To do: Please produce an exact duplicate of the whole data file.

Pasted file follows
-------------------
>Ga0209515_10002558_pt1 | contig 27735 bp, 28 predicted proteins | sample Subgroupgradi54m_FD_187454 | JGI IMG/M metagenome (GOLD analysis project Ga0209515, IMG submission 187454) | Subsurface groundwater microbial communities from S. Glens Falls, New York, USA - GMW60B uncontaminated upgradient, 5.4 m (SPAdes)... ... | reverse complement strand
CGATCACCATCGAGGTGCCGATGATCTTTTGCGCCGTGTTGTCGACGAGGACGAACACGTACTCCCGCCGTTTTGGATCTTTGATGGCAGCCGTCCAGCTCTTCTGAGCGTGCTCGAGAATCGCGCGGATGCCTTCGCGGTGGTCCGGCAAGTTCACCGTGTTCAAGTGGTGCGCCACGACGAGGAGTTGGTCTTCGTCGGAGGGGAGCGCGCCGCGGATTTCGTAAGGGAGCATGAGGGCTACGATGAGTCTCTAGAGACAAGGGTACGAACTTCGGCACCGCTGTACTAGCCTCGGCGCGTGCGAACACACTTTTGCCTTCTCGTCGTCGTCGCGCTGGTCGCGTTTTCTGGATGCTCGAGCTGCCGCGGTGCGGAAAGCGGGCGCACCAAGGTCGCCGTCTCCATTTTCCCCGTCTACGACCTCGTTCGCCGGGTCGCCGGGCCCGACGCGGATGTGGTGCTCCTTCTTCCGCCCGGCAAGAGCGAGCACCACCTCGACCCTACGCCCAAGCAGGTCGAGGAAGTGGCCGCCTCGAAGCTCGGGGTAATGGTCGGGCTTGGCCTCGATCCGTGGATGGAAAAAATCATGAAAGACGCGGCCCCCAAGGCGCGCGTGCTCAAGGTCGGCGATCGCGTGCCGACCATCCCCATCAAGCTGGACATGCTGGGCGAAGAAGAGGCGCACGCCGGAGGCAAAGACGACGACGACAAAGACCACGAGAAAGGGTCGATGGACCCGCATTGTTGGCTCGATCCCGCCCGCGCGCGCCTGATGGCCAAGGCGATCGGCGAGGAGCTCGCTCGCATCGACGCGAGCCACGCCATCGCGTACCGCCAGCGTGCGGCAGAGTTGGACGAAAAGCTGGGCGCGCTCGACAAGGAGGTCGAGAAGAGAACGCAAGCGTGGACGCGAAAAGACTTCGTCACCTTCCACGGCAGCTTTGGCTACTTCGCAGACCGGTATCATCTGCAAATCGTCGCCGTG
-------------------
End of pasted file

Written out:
>Ga0209515_10002558_pt1 | contig 27735 bp, 28 predicted proteins | sample Subgroupgradi54m_FD_187454 | JGI IMG/M metagenome (GOLD analysis project Ga0209515, IMG submission 187454) | Subsurface groundwater microbial communities from S. Glens Falls, New York, USA - GMW60B uncontaminated upgradient, 5.4 m (SPAdes)... ... | reverse complement strand
CGATCACCATCGAGGTGCCGATGATCTTTTGCGCCGTGTTGTCGACGAGGACGAACACGTACTCCCGCCGTTTTGGATCTTTGATGGCAGCCGTCCAGCTCTTCTGAGCGTGCTCGAGAATCGCGCGGATGCCTTCGCGGTGGTCCGGCAAGTTCACCGTGTTCAAGTGGTGCGCCACGACGAGGAGTTGGTCTTCGTCGGAGGGGAGCGCGCCGCGGATTTCGTAAGGGAGCATGAGGGCTACGATGAGTCTCTAGAGACAAGGGTACGAACTTCGGCACCGCTGTACTAGCCTCGGCGCGTGCGAACACACTTTTGCCTTCTCGTCGTCGTCGCGCTGGTCGCGTTTTCTGGATGCTCGAGCTGCCGCGGTGCGGAAAGCGGGCGCACCAAGGTCGCCGTCTCCATTTTCCCCGTCTACGACCTCGTTCGCCGGGTCGCCGGGCCCGACGCGGATGTGGTGCTCCTTCTTCCGCCCGGCAAGAGCGAGCACCACCTCGACCCTACGCCCAAGCAGGTCGAGGAAGTGGCCGCCTCGAAGCTCGGGGTAATGGTCGGGCTTGGCCTCGATCCGTGGATGGAAAAAATCATGAAAGACGCGGCCCCCAAGGCGCGCGTGCTCAAGGTCGGCGATCGCGTGCCGACCATCCCCATCAAGCTGGACATGCTGGGCGAAGAAGAGGCGCACGCCGGAGGCAAAGACGACGACGACAAAGACCACGAGAAAGGGTCGATGGACCCGCATTGTTGGCTCGATCCCGCCCGCGCGCGCCTGATGGCCAAGGCGATCGGCGAGGAGCTCGCTCGCATCGACGCGAGCCACGCCATCGCGTACCGCCAGCGTGCGGCAGAGTTGGACGAAAAGCTGGGCGCGCTCGACAAGGAGGTCGAGAAGAGAACGCAAGCGTGGACGCGAAAAGACTTCGTCACCTTCCACGGCAGCTTTGGCTACTTCGCAGACCGGTATCATCTGCAAATCGTCGCCGTG